With influencer marketing becoming big business, social platforms are coming under more pressure to verify their audience numbers, and ensure that the engagement metrics and audience counts they display are reflective of actual, real people - not bots purchased from third-party peddlers.
That's bad news for the fake sellers. In a recent, precedent-setting case, New York's Attorney General ruled that selling fake social media followers and likes is essentially illegal, in relation to the specific actions of a company called Devumi, which has since gone out of operation. And now, Facebook has announced that it's taking legal action against several providers which it's found to be dealing in fake social media engagement.
As per Facebook:
"Today, Facebook and Instagram filed a lawsuit in US federal court against four companies and three people based in the People’s Republic of China for promoting the sale of fake accounts, likes and followers. They did this on both Facebook and Instagram, as well as other online service providers including Amazon, Apple, Google, LinkedIn and Twitter. We’re also enforcing our rights under US intellectual property law for their illegal use of our trademarks and brand."
This is a significant undertaking - the fact that Facebook is not just banning these providers from its platform, but is actually seeking legal recourse, is an elevation of previous action, and may reflect the significance of the aforementioned Devumi case.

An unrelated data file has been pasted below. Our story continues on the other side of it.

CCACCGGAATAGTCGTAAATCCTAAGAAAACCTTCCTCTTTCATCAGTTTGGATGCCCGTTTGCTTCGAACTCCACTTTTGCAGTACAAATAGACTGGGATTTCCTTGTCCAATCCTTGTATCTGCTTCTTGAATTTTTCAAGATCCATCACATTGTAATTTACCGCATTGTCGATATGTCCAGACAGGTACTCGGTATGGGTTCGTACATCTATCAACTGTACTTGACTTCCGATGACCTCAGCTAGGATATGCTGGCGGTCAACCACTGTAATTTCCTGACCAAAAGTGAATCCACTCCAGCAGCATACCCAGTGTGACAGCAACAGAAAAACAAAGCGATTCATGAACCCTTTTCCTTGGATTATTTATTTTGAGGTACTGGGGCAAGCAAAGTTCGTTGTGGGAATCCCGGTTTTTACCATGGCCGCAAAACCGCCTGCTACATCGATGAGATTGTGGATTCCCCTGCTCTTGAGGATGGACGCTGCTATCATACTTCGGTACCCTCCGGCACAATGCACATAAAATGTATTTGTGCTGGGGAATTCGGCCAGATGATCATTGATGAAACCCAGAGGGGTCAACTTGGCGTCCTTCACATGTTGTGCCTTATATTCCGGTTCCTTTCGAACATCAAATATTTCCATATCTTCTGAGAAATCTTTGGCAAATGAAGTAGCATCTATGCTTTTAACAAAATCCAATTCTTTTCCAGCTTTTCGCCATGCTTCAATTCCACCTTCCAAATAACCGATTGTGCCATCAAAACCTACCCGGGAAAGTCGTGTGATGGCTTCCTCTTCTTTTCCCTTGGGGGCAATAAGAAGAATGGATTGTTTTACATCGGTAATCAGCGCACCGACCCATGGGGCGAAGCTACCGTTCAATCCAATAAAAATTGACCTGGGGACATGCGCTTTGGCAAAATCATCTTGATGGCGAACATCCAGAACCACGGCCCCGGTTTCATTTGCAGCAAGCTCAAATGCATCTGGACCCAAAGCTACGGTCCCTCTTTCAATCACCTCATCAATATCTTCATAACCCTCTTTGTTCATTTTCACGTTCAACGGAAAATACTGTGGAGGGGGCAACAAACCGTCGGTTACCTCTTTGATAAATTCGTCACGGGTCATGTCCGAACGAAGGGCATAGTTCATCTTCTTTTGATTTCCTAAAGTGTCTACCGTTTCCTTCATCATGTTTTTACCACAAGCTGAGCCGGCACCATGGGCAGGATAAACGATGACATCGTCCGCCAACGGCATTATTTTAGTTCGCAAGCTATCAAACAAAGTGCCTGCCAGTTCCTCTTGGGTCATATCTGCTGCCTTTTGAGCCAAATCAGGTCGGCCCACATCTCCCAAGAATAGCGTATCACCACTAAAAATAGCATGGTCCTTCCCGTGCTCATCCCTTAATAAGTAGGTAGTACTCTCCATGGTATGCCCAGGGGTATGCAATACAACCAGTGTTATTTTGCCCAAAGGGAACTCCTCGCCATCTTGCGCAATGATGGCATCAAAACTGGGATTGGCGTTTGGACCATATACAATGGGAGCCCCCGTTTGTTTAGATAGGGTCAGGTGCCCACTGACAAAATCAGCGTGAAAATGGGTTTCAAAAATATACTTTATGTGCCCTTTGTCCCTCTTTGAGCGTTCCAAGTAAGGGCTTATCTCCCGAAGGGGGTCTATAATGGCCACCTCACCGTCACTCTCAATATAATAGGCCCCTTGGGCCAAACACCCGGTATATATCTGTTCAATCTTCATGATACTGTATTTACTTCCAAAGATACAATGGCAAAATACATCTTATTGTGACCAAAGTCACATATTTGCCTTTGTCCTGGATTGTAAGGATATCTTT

Now that a court has found such action to be against the law, Facebook's lawyers have clear legal ground to pursue such providers, which could see The Social Network - and other social platforms - ramp up their action against fake sellers.
And it's not like they're hard to find - search for 'Buy followers' on Google and this is an example of what you'll get:
Facebook says that by filing this lawsuit, it's hoping to reinforce that such activity is will not be tolerated, again pointing to further action.
"The lawsuit specifically asks the court to prevent these people and entities from:
- Creating and promoting the sale of fake accounts, likes, and followers on Facebook and Instagram
- Infringing on our trademarks on their websites
- Using Facebook branded domain names to operate their websites (i.e. cyber squatting)"
This also comes amid increased on-platform action against fake sellers from Instagram and Twitter, with Twitter actually seeking to redefine its performance metrics in light of its push to remove fake profiles (i.e. Twitter is removing fakes at such a rate that its monthly active user counts are going down, which is actually a good thing, but looks bad from a basic metric standpoint).
Depending on how the case proceeds, this could be a major shift in the battle against fake sellers. Trademark infringement is another element of the filing, and that may get more focus, but another ruling against selling engagement and audiences on social networks could add to legal momentum against the practice. And that would be very bad news for those involved in what's become its own side industry.
Facebook has only made a brief announcement on the Facebook Newsroom blog, but the implications of the subsequent findings could be big.